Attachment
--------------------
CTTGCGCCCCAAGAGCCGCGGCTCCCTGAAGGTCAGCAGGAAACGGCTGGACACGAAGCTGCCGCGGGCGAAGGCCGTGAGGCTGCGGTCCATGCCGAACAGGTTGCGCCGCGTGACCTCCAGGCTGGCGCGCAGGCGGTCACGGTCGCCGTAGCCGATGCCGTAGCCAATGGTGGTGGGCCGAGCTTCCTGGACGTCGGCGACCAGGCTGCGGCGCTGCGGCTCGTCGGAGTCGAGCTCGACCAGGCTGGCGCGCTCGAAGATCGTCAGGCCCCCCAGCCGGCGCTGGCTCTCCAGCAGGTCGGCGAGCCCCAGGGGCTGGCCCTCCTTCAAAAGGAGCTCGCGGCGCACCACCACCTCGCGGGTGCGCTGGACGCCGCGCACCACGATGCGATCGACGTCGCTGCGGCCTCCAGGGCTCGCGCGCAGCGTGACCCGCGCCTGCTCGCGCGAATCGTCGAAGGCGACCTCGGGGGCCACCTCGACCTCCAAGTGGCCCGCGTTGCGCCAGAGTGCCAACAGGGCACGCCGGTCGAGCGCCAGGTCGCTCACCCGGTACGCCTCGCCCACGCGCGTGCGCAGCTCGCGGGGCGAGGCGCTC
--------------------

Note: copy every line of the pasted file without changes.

CTTGCGCCCCAAGAGCCGCGGCTCCCTGAAGGTCAGCAGGAAACGGCTGGACACGAAGCTGCCGCGGGCGAAGGCCGTGAGGCTGCGGTCCATGCCGAACAGGTTGCGCCGCGTGACCTCCAGGCTGGCGCGCAGGCGGTCACGGTCGCCGTAGCCGATGCCGTAGCCAATGGTGGTGGGCCGAGCTTCCTGGACGTCGGCGACCAGGCTGCGGCGCTGCGGCTCGTCGGAGTCGAGCTCGACCAGGCTGGCGCGCTCGAAGATCGTCAGGCCCCCCAGCCGGCGCTGGCTCTCCAGCAGGTCGGCGAGCCCCAGGGGCTGGCCCTCCTTCAAAAGGAGCTCGCGGCGCACCACCACCTCGCGGGTGCGCTGGACGCCGCGCACCACGATGCGATCGACGTCGCTGCGGCCTCCAGGGCTCGCGCGCAGCGTGACCCGCGCCTGCTCGCGCGAATCGTCGAAGGCGACCTCGGGGGCCACCTCGACCTCCAAGTGGCCCGCGTTGCGCCAGAGTGCCAACAGGGCACGCCGGTCGAGCGCCAGGTCGCTCACCCGGTACGCCTCGCCCACGCGCGTGCGCAGCTCGCGGGGCGAGGCGCTC